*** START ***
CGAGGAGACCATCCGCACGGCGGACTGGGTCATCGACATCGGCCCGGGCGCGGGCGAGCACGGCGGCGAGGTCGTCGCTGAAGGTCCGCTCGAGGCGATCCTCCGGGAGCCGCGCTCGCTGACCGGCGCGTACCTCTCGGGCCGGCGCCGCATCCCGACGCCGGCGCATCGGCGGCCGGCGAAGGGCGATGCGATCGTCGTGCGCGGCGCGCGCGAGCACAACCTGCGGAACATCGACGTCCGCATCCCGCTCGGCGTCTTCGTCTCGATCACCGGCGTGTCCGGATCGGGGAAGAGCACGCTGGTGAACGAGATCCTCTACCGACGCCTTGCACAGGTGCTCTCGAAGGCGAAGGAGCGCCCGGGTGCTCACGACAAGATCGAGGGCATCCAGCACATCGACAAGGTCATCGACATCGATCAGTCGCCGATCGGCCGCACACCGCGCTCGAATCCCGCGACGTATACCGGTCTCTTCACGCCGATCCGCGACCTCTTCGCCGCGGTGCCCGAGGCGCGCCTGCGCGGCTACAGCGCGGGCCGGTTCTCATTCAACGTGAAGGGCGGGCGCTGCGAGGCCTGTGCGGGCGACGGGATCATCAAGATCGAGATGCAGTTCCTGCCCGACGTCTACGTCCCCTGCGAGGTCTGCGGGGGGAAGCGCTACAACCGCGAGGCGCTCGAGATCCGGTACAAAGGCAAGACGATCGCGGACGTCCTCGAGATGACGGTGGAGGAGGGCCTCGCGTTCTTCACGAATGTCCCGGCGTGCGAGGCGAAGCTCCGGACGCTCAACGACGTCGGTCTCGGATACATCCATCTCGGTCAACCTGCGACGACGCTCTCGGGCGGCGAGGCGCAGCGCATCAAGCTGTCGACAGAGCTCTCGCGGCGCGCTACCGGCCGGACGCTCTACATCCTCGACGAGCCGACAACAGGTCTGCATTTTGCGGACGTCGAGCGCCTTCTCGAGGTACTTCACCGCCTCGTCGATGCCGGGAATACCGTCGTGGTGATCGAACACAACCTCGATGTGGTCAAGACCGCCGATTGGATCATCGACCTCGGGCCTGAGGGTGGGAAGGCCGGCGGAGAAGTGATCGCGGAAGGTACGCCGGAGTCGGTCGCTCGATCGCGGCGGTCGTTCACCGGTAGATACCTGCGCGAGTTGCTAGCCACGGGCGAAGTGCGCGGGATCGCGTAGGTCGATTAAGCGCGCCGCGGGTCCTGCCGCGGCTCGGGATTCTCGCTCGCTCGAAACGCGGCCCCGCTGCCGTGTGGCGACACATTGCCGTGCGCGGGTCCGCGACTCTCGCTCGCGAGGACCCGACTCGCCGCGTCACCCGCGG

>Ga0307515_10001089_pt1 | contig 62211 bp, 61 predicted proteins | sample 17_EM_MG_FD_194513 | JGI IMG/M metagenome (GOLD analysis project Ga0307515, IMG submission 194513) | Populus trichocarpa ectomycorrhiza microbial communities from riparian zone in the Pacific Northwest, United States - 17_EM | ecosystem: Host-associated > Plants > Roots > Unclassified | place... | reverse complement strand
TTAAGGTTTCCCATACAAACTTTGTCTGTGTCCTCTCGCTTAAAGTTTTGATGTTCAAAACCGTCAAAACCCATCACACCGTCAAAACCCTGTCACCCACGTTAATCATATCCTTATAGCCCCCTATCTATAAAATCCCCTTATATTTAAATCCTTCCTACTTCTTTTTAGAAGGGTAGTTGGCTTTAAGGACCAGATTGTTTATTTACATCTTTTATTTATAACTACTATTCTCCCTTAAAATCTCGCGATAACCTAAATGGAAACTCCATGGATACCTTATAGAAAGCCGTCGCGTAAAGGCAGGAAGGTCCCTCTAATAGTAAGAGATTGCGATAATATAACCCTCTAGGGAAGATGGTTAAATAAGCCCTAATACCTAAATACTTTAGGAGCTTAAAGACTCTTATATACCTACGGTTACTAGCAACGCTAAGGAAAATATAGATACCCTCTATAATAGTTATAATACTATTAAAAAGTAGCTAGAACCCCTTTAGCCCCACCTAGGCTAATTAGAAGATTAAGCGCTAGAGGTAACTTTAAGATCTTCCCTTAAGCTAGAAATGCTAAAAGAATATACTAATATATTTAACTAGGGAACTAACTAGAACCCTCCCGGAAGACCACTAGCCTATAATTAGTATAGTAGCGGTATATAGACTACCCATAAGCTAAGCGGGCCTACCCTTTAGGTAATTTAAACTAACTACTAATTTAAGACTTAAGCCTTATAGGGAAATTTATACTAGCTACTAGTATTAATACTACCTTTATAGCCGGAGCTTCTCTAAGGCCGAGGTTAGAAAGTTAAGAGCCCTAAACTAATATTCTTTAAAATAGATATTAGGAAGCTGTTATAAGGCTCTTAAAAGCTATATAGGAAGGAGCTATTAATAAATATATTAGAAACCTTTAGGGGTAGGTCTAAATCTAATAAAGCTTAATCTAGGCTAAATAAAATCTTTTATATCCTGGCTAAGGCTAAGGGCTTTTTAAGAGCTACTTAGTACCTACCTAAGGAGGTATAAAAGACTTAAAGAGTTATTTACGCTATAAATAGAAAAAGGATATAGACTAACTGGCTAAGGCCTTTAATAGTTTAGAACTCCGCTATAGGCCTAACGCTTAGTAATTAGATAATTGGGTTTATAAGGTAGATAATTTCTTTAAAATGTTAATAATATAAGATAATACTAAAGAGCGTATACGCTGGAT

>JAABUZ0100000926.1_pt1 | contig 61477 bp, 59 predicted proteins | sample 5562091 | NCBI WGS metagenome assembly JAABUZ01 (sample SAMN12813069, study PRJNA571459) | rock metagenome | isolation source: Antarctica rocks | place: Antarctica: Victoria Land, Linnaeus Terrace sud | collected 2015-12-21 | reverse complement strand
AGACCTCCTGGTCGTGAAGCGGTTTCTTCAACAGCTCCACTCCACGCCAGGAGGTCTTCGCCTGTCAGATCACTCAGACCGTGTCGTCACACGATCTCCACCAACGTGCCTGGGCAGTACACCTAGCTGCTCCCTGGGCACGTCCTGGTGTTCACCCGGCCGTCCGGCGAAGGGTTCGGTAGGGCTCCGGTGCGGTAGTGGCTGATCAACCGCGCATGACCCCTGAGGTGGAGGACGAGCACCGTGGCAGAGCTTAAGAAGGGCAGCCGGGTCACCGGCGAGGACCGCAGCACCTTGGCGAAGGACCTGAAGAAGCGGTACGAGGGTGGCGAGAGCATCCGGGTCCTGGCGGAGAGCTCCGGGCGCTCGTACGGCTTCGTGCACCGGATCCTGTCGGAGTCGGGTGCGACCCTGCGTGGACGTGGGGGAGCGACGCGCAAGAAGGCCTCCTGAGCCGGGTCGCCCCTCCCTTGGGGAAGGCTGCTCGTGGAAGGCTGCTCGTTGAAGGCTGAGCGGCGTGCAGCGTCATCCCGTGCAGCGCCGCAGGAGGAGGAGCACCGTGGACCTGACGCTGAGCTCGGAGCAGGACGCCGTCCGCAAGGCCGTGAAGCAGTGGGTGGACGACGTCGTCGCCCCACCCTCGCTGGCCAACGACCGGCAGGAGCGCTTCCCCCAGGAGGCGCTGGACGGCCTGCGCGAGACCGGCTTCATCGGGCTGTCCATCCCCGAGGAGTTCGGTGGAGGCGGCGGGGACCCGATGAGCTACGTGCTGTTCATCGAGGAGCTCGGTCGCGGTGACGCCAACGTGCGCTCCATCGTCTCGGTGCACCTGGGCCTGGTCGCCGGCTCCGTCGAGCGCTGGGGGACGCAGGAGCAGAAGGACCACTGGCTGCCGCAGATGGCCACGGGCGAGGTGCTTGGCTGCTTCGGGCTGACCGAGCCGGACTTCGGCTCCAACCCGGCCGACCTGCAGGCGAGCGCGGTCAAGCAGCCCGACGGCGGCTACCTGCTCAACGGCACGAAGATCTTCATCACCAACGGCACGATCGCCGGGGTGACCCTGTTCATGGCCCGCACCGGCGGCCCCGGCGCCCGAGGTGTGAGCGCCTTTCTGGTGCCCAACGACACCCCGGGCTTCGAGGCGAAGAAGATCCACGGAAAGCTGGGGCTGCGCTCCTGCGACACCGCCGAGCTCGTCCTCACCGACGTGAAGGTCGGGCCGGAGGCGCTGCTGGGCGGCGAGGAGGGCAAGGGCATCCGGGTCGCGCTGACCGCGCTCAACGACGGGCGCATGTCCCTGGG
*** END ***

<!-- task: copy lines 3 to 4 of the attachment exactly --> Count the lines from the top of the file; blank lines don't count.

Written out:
TTAAGGTTTCCCATACAAACTTTGTCTGTGTCCTCTCGCTTAAAGTTTTGATGTTCAAAACCGTCAAAACCCATCACACCGTCAAAACCCTGTCACCCACGTTAATCATATCCTTATAGCCCCCTATCTATAAAATCCCCTTATATTTAAATCCTTCCTACTTCTTTTTAGAAGGGTAGTTGGCTTTAAGGACCAGATTGTTTATTTACATCTTTTATTTATAACTACTATTCTCCCTTAAAATCTCGCGATAACCTAAATGGAAACTCCATGGATACCTTATAGAAAGCCGTCGCGTAAAGGCAGGAAGGTCCCTCTAATAGTAAGAGATTGCGATAATATAACCCTCTAGGGAAGATGGTTAAATAAGCCCTAATACCTAAATACTTTAGGAGCTTAAAGACTCTTATATACCTACGGTTACTAGCAACGCTAAGGAAAATATAGATACCCTCTATAATAGTTATAATACTATTAAAAAGTAGCTAGAACCCCTTTAGCCCCACCTAGGCTAATTAGAAGATTAAGCGCTAGAGGTAACTTTAAGATCTTCCCTTAAGCTAGAAATGCTAAAAGAATATACTAATATATTTAACTAGGGAACTAACTAGAACCCTCCCGGAAGACCACTAGCCTATAATTAGTATAGTAGCGGTATATAGACTACCCATAAGCTAAGCGGGCCTACCCTTTAGGTAATTTAAACTAACTACTAATTTAAGACTTAAGCCTTATAGGGAAATTTATACTAGCTACTAGTATTAATACTACCTTTATAGCCGGAGCTTCTCTAAGGCCGAGGTTAGAAAGTTAAGAGCCCTAAACTAATATTCTTTAAAATAGATATTAGGAAGCTGTTATAAGGCTCTTAAAAGCTATATAGGAAGGAGCTATTAATAAATATATTAGAAACCTTTAGGGGTAGGTCTAAATCTAATAAAGCTTAATCTAGGCTAAATAAAATCTTTTATATCCTGGCTAAGGCTAAGGGCTTTTTAAGAGCTACTTAGTACCTACCTAAGGAGGTATAAAAGACTTAAAGAGTTATTTACGCTATAAATAGAAAAAGGATATAGACTAACTGGCTAAGGCCTTTAATAGTTTAGAACTCCGCTATAGGCCTAACGCTTAGTAATTAGATAATTGGGTTTATAAGGTAGATAATTTCTTTAAAATGTTAATAATATAAGATAATACTAAAGAGCGTATACGCTGGAT

>JAABUZ0100000926.1_pt1 | contig 61477 bp, 59 predicted proteins | sample 5562091 | NCBI WGS metagenome assembly JAABUZ01 (sample SAMN12813069, study PRJNA571459) | rock metagenome | isolation source: Antarctica rocks | place: Antarctica: Victoria Land, Linnaeus Terrace sud | collected 2015-12-21 | reverse complement strand